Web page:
Social Dialogue, as defined by International Labour Organisation (ILO), include negotiations, communication, consultations, or simply exchange of information between or among representatives of governments, employers and workers, on issues of common interest relating to economic and social policy in a workplace. Governments, employers or workers acting alone cannot achieve economic and social progress and stability, and require continuous and constructive interaction and engagement to arrive at social consensus and/or compromise. Social Dialogue provides participating stakeholders with opportunities to jointly decide on their mutual and individual responsibilities and futures. Social Dialogue as a mechanism and an effective tool for solving collective challenges by creating structures and environment suitable for efficient problem -solving, facilitates conditions for establishing better working and living conditions and social justice for workers in particular, and enhanced harmony and productivity at workplace for employers and managers.
Social Dialogue is an integral component of ILO’s Decent Work agenda and extremely relevant in the context of Asia as a major part of global production networks (GPN) and value and supply chains. ILO’s fundamental principles and rights at work, and particularly the right to associate and bargain collectively, are pre-conditions for social dialogue. However, effective operation of social dialogue is required for these principles to be fully realized. The benefits of social dialogue within enterprises have been recorded in the form of improved worker-management communication, initiation and strengthening of forums for communication, dialogue, deliberation and solution oriented decisions and improved industrial relations. Worldwide Enhancement of Social Quality (WE Project), a partnership project between Tchibo, a German retailer, and GIZ, could be seen as a good example of social dialogue at workplace. WE Project improved production rates by 30% and reduced turnover rates from 10% to 6% during the project period.
However, wider implementation of social dialogue methods at workplace in GPNs and value and supply chains in India and wider Asia is far from desired, due to several complex challenges around policies, context and practices. Senior management in organizations in GPNs do not view employee engagement as a strategic function, since there is no apparent direct link between benefits of social dialogue within an organization and it’s bottom-line. Limited awareness amongst workers and managers about labour standards and worker’s rights, and absence of democratically elected worker unions results in limited two-way communication between workers and senior management.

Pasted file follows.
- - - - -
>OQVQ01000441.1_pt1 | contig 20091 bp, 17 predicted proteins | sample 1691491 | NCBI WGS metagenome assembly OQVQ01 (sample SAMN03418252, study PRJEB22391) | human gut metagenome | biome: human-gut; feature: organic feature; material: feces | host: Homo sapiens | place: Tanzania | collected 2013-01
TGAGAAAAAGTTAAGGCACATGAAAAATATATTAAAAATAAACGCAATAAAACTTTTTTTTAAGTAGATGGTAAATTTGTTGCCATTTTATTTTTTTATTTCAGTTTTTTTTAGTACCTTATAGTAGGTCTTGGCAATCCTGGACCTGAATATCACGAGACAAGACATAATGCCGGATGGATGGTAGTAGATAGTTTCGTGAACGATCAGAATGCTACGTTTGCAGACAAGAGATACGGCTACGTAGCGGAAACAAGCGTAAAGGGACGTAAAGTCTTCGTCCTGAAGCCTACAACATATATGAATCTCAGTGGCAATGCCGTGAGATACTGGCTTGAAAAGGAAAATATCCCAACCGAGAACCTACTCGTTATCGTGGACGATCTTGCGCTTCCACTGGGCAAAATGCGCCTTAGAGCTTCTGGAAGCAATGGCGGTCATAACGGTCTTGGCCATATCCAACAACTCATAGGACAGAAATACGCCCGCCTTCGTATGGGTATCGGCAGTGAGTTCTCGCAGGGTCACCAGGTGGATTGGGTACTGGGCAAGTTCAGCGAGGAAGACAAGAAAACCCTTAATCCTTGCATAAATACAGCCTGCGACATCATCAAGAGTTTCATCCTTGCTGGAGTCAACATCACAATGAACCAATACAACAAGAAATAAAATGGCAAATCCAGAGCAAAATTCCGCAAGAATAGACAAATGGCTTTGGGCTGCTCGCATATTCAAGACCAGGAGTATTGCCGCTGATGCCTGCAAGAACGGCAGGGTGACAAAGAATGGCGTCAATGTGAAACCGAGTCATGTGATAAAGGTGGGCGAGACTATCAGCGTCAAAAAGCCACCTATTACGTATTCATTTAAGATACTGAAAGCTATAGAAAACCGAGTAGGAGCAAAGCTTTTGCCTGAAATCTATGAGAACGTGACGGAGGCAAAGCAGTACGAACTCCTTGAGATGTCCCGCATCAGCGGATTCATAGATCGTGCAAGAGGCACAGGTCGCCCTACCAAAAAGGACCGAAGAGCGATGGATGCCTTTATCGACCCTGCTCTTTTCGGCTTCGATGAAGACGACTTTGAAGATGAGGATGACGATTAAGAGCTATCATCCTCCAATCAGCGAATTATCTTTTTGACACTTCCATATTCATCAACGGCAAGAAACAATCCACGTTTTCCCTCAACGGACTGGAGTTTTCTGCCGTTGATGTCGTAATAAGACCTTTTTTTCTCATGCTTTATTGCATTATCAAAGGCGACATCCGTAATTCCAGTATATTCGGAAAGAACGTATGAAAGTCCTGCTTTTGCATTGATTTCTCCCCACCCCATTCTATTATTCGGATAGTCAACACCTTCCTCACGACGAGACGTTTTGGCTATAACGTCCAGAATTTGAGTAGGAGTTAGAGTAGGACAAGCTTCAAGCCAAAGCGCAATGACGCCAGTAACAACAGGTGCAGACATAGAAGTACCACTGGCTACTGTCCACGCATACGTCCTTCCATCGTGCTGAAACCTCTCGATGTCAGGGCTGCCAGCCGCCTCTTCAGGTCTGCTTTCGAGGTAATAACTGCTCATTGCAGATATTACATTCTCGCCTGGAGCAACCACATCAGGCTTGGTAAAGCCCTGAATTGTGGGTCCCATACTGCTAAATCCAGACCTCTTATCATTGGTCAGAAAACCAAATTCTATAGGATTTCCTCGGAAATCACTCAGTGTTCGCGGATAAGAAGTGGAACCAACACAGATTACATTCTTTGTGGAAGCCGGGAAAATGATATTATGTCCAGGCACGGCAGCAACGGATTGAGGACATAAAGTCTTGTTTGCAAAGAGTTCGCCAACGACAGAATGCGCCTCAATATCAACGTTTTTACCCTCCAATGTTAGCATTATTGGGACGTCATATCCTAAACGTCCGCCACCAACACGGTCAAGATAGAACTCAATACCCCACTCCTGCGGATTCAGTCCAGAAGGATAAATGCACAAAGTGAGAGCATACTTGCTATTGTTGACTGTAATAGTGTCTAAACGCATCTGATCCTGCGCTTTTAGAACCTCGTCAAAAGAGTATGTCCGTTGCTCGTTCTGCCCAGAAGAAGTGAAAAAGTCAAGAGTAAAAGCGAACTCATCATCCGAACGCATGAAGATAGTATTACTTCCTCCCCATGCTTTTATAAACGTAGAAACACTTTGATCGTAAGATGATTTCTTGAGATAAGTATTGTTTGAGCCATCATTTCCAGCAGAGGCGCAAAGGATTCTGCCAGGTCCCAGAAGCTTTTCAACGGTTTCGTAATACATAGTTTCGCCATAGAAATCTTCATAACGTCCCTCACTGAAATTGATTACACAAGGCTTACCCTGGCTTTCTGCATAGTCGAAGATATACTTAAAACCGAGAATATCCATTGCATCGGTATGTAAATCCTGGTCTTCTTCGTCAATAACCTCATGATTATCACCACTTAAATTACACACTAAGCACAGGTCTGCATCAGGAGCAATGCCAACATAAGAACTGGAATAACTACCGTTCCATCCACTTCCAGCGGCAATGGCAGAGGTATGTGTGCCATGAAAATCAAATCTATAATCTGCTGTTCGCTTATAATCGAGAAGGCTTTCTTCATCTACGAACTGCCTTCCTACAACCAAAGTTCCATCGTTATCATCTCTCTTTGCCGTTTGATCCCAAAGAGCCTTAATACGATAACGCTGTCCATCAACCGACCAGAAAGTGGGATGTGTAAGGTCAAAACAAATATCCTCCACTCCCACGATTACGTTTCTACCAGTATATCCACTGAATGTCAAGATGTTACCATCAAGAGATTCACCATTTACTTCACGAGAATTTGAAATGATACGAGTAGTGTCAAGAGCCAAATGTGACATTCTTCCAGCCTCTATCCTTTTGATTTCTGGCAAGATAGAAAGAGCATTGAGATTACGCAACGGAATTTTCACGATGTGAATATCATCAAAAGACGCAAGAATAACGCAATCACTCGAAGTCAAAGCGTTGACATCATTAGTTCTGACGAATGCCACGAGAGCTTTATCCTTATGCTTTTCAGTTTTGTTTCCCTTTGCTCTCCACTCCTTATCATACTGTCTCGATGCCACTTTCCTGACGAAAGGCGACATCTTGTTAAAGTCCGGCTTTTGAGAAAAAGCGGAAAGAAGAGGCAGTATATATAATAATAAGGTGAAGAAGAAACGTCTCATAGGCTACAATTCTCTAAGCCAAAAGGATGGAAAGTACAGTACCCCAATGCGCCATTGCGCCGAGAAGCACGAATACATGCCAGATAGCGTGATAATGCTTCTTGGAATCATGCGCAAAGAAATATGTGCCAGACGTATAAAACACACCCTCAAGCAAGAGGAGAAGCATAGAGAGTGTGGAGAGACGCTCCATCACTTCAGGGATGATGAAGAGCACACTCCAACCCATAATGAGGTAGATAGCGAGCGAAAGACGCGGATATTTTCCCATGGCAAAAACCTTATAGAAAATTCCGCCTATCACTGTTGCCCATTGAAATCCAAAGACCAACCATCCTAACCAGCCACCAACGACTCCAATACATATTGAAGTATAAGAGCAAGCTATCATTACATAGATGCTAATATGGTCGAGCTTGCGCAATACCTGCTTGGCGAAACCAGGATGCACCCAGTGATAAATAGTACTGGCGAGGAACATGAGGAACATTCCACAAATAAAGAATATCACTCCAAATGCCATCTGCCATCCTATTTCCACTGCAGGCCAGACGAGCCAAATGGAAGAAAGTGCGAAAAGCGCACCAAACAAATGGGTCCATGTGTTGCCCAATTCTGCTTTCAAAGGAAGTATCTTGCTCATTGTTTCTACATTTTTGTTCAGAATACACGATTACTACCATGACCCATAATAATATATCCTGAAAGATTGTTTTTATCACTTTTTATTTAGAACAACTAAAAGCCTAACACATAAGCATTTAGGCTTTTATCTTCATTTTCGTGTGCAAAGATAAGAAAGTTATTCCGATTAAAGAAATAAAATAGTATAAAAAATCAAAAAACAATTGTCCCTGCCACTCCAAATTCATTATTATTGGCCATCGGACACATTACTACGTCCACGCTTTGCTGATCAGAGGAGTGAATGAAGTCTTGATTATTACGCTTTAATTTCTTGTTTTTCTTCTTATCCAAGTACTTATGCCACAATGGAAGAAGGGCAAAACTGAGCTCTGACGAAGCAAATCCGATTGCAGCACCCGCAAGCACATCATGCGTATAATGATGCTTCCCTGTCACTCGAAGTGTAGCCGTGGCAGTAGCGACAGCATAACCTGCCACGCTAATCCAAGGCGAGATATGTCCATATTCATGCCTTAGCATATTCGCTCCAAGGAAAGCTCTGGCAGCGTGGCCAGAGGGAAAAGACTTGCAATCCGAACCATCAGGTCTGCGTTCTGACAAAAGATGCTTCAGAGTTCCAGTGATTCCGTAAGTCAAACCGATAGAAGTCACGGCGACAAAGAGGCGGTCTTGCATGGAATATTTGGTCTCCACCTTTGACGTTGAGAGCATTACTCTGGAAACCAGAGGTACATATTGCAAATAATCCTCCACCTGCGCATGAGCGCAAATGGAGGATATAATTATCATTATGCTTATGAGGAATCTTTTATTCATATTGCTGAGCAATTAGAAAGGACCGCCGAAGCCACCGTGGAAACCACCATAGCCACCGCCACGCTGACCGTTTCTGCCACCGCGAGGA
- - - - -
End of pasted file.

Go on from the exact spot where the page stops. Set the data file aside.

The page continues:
Centre for Responsible Business (CRB) in partnership with several garment and apparel and footwear brands is engaged in initiatives on social dialogue in their value and supply chains to enable creation of systems and processes in factories to practice and promote social dialogue and bridge gaps between the management and workers. To share experiences, perspectives and learning on social dialogue as an effective mechanism and chart future steps, CRB in collaboration with ISEAL Alliance, UK, is organizing a webinar on the topic “Social Dialogue at Workplace in Global Value and Supply Chains: Experiences from India, Wider Asia and Way Forward”. The webinar will bring together a panel comprising of international organisation and experts, who will share their experiences and discuss the role of various stakeholders, complexities and challenges in formulating, initiating and deepening social dialogue practices and systems, and the scope of promoting cordial industrial relations and improved working environments through social dialogue.